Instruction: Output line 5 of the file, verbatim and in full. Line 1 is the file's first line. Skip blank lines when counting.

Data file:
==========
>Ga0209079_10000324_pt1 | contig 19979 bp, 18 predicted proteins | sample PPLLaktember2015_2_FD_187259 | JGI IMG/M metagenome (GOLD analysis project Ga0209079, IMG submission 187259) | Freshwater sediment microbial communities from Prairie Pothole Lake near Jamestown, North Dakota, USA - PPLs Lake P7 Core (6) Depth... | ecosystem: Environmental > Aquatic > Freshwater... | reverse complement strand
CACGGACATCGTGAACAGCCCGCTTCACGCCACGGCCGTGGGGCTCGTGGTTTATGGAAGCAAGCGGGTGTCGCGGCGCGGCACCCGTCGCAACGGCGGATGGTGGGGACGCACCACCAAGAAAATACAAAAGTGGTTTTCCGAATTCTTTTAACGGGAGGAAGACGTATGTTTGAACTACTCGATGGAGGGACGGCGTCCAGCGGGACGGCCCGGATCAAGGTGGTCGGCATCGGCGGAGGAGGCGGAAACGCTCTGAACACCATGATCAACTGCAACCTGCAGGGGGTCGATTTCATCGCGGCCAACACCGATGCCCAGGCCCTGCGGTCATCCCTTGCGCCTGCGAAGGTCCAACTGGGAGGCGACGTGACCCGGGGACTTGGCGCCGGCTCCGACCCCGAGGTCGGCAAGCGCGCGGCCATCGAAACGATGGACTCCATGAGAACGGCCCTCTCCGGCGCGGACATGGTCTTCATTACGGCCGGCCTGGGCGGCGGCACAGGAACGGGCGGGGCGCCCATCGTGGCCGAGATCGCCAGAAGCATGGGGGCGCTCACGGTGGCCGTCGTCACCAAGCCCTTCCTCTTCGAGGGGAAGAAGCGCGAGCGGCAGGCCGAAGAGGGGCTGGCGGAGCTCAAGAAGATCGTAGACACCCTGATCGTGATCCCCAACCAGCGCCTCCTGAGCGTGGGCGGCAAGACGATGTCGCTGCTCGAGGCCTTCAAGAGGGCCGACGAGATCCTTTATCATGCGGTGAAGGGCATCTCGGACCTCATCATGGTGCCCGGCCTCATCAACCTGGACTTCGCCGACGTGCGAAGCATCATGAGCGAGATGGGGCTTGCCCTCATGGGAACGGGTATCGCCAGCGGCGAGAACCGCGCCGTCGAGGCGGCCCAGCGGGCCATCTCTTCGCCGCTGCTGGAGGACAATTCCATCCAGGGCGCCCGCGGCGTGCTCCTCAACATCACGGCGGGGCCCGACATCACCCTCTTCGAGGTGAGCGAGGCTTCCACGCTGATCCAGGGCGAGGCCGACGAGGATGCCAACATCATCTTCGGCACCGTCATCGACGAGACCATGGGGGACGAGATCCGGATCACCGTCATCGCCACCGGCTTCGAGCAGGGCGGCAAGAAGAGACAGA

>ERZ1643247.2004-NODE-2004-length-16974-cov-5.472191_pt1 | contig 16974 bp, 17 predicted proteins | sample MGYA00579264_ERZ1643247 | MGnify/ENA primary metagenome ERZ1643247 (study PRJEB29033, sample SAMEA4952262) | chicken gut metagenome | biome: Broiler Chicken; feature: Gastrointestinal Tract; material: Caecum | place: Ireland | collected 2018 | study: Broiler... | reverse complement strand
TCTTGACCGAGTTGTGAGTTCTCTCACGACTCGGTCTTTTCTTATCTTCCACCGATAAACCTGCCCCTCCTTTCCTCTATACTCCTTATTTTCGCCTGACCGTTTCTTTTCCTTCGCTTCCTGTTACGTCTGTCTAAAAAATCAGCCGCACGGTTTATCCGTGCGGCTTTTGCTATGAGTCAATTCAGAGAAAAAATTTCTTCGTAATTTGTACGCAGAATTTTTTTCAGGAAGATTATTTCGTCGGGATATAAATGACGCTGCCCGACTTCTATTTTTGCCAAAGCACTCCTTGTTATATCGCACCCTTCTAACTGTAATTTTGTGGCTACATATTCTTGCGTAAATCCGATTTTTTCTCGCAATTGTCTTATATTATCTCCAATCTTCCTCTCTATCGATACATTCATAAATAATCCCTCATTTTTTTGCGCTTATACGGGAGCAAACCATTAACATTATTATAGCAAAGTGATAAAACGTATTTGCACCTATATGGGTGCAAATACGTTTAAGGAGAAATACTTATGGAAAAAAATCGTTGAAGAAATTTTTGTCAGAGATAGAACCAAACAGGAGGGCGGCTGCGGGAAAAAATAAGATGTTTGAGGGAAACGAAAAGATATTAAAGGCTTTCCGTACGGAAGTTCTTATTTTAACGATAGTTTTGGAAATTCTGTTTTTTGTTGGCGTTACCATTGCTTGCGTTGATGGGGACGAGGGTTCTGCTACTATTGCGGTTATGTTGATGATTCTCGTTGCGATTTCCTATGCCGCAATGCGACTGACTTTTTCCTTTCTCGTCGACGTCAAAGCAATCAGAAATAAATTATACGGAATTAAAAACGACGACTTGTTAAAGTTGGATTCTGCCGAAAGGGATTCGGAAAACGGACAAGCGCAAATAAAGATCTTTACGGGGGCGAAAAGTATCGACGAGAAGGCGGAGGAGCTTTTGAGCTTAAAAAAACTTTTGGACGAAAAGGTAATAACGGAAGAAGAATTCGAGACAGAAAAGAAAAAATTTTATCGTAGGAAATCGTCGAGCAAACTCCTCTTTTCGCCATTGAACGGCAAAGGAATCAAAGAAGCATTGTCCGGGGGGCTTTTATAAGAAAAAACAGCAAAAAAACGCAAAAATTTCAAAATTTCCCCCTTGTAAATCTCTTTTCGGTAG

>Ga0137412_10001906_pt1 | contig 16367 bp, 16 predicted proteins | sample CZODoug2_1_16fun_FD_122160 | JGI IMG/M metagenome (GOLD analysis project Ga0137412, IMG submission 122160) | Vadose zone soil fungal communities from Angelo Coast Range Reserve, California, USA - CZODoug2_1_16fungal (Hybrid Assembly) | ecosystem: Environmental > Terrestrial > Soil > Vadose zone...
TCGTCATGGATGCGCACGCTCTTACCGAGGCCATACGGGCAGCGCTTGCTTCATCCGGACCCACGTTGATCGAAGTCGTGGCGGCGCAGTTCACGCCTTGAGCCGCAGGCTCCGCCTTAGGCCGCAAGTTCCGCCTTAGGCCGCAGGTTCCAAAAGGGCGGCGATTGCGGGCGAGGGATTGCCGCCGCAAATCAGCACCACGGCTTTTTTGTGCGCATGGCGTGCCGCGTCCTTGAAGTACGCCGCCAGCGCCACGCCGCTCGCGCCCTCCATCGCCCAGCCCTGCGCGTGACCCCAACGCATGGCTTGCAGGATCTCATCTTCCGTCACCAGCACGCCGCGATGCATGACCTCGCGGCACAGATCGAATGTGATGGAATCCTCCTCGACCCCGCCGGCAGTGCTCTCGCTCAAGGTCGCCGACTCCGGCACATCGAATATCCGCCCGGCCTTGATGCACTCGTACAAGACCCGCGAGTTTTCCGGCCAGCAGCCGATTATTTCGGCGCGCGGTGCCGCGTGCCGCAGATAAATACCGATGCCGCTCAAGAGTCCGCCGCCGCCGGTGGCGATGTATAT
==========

>Ga0137412_10001906_pt1 | contig 16367 bp, 16 predicted proteins | sample CZODoug2_1_16fun_FD_122160 | JGI IMG/M metagenome (GOLD analysis project Ga0137412, IMG submission 122160) | Vadose zone soil fungal communities from Angelo Coast Range Reserve, California, USA - CZODoug2_1_16fungal (Hybrid Assembly) | ecosystem: Environmental > Terrestrial > Soil > Vadose zone...